Breaking Through The Shield: Why The GDPR May Not Be So Bad

Did you know that only 11 countries protect personal data in line with European Union requirments, and that this “does not include the United States?”

That’s the word from Bryan Thompson and Sean Hoar, attorneys with of the law firm Lewis Brisbois Bisgaard & Smith LLP. It’s worth pondering as we near the drop-dead date of the EU’s General Data Protection Regulation.

If our counting is correct, we’re now 149 days away from GDPR implentation. As alarmists have reminded us,  you could end up paying ruinous fines of up to 20 million or 4% of your global gross for violations.

Maybe it isn’t as bad as it sounds. For now, U.S. companies can hide behind the EU-U.S. Privacy Shield, “a voluntary mechanism administered by the U.S. Department of Commerce for firms to self-certify compliance,” Thompson and Hoar write.



Granted, this was negotiated during previous a U.S. administration and under an earlier EU rule: the Data Protection Directive. For our part, it tasks several departments, including Commerce, State, Transportation, Justice, the FTC and the director of National Intelligence with enforcing compliance, the authors continue.  

In theory, the FTC could fine you for unfair and deceptive trade practices if you fail to document your obedience.

But that’s unlikely if you’re not an out-and-out phishing artist. A review by the EU and U.S. last October found that the Shield is working just fine for now, although that could change.    

Given that it was negotiated under the Data Protection Directive, “it is likely that European regulators will carefuly examine the role of U.S. regulators in the context of GDPR’s requirement once it formally replaces the Data Protection Directive on May 25, 2018,”  Thompson and Hoar write.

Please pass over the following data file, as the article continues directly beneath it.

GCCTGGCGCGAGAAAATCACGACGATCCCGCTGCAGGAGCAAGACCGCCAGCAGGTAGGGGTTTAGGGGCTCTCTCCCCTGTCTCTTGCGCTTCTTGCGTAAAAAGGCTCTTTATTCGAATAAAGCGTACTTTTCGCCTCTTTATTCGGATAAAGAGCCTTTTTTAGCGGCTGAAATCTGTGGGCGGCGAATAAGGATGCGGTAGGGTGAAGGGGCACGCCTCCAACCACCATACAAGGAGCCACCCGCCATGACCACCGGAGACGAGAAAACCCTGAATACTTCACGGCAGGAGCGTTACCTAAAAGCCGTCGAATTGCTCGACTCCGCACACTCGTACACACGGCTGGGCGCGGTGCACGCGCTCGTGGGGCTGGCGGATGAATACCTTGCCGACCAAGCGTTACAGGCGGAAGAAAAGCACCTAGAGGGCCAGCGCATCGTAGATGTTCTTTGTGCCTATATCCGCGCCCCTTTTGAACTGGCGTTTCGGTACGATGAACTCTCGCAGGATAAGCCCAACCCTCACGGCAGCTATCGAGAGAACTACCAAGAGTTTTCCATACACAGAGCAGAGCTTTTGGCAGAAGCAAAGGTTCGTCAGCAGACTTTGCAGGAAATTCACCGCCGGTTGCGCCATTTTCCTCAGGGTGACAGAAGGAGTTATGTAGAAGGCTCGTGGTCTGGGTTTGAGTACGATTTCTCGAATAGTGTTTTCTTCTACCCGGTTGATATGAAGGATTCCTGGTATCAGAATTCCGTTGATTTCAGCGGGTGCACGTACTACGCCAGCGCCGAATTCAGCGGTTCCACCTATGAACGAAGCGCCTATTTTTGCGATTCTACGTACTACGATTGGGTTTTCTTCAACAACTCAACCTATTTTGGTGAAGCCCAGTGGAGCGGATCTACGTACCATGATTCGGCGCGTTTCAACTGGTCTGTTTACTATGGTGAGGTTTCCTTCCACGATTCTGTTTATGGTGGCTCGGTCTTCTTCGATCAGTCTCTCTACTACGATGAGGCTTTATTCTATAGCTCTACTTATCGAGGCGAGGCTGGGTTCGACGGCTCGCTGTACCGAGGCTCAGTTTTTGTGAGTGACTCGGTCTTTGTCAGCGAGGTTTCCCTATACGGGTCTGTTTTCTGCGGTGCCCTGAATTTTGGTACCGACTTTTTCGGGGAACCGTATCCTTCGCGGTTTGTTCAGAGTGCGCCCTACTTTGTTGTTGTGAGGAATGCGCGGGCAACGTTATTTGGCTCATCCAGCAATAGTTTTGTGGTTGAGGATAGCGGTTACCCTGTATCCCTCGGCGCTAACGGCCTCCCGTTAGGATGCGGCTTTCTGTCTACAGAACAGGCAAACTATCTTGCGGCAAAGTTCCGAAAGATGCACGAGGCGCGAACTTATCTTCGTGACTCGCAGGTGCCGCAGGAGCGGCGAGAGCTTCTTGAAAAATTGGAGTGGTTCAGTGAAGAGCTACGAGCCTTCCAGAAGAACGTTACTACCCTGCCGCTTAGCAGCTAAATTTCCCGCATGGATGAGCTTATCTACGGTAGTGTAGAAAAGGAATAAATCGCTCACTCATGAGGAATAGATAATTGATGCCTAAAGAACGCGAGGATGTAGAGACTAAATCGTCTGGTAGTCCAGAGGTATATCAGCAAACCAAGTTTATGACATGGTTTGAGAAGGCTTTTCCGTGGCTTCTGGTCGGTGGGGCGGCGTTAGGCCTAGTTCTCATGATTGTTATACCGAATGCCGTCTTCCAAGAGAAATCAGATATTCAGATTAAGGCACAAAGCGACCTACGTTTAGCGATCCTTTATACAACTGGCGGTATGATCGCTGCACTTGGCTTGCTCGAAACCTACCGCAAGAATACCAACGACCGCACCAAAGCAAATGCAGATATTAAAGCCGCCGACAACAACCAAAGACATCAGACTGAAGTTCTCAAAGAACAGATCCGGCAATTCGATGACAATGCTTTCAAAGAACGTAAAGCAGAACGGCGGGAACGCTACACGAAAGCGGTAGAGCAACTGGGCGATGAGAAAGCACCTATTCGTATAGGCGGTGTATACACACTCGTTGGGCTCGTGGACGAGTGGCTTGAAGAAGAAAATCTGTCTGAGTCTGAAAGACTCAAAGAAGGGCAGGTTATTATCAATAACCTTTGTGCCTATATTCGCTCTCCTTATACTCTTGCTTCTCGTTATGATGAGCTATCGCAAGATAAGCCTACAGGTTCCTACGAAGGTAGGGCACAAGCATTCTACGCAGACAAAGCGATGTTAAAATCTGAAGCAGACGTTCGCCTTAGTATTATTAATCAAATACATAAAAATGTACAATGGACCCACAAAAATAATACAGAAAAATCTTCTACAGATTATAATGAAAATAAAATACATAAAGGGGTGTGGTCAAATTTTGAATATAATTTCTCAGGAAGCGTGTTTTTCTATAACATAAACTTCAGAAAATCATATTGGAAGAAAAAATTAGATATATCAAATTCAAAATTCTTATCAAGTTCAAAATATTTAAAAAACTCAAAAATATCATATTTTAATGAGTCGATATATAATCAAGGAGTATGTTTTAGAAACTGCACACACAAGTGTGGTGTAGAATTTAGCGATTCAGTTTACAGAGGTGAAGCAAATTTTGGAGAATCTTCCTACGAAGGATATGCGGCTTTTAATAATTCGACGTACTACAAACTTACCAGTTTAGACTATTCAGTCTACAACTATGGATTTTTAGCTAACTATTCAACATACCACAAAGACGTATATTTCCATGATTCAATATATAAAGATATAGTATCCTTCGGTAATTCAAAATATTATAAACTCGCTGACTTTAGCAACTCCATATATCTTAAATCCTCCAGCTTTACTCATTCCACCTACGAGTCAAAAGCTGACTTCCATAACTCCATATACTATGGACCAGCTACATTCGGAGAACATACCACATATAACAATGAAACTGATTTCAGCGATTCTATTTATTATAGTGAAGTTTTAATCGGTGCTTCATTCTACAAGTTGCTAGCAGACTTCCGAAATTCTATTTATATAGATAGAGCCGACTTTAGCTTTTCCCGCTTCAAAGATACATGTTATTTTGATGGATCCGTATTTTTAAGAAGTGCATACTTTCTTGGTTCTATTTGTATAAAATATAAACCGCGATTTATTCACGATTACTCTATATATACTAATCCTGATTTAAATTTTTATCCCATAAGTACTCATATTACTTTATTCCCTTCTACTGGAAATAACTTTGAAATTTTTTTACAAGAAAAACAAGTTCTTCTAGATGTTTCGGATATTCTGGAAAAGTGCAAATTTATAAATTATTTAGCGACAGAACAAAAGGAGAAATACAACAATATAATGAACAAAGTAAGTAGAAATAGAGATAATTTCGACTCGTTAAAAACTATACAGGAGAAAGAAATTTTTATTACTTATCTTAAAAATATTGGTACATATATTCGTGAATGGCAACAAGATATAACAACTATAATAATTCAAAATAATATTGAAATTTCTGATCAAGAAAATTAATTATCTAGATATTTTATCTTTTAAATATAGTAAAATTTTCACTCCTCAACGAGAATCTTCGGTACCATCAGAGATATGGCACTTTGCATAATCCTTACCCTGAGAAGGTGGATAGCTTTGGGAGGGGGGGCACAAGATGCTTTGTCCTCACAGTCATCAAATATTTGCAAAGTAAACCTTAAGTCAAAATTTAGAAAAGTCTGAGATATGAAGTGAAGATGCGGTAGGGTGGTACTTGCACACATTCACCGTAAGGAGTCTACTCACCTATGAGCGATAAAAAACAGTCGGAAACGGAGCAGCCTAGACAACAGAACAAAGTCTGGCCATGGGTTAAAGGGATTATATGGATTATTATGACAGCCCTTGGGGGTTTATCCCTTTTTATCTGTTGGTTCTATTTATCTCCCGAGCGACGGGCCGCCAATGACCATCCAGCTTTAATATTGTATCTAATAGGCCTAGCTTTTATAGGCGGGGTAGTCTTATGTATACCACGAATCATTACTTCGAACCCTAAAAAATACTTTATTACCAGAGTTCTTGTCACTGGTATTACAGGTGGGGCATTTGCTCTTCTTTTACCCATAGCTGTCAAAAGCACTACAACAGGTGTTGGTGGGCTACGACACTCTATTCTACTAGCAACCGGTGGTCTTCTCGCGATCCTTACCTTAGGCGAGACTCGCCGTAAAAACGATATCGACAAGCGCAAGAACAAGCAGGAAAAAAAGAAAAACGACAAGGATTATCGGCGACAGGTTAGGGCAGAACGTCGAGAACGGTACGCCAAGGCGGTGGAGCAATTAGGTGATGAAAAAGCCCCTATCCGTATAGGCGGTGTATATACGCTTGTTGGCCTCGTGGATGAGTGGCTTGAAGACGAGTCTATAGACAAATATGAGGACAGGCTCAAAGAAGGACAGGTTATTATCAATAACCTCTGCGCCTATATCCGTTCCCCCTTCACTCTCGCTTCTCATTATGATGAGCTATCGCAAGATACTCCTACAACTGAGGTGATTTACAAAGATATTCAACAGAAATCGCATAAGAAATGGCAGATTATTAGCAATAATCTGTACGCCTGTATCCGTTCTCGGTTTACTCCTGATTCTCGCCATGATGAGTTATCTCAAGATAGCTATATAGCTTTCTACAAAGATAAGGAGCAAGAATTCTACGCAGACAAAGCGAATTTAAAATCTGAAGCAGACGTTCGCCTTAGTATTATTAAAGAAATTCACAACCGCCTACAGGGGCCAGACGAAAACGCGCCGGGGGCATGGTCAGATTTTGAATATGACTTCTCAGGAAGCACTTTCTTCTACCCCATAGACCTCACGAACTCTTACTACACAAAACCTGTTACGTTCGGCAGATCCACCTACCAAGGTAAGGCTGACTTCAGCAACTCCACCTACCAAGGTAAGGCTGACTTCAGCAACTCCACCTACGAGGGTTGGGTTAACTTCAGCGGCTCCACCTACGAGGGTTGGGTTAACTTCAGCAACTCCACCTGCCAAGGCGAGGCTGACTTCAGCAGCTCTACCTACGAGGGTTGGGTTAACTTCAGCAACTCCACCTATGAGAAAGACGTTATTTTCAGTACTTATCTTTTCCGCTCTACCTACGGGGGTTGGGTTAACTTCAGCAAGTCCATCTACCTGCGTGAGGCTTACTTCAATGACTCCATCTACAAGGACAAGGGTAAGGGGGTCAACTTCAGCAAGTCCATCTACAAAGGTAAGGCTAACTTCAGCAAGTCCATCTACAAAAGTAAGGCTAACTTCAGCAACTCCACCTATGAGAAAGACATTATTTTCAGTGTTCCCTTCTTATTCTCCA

But what’s the worry? Let’s say you make an inadvertent error in your cyber-security protection, or due diligence of vendors. It looks as if the EU will be generous in handling such mistakes.

For example, it will take into account the depth, scope, harm to individuals and degree of negligence, according to an analysis by John Whelan, Claire Morrissey, Davinia Brennan, John Cahr and Mark Rasdale, of the law firm, A&L Goodbody.

This team took a deep dive into the newly issued Guidelines on Administrative Fines from the EU’s Article 29 Working Party, and they conclude that fines will be “effective, proportionate and dissuasive.”

For example, penalties must be based on “an assessment of whether “this is an isolated event or symptomatic of a more systematic breach or lack of adequate routines in place,” the authors report.

In addition, regulators will consider whether the “duration of the infringement may be illustrative of: (a) willful conduct on the controller's part; (b) failure to take appropriate preventive measures, or (c) inability to put in place the required technical and organizational measures,” the authors continue.

Meanwhile, there has been a steady stream of new GDDR product announcements. Just today, D2 Legal Technology debuted a “new solution and remediation service” to help UK businesses comply and observe best practices.

Cheer up. It may cost you a million or two to get in shape, but you can build that into your branding. You’re GDPR compliant! 

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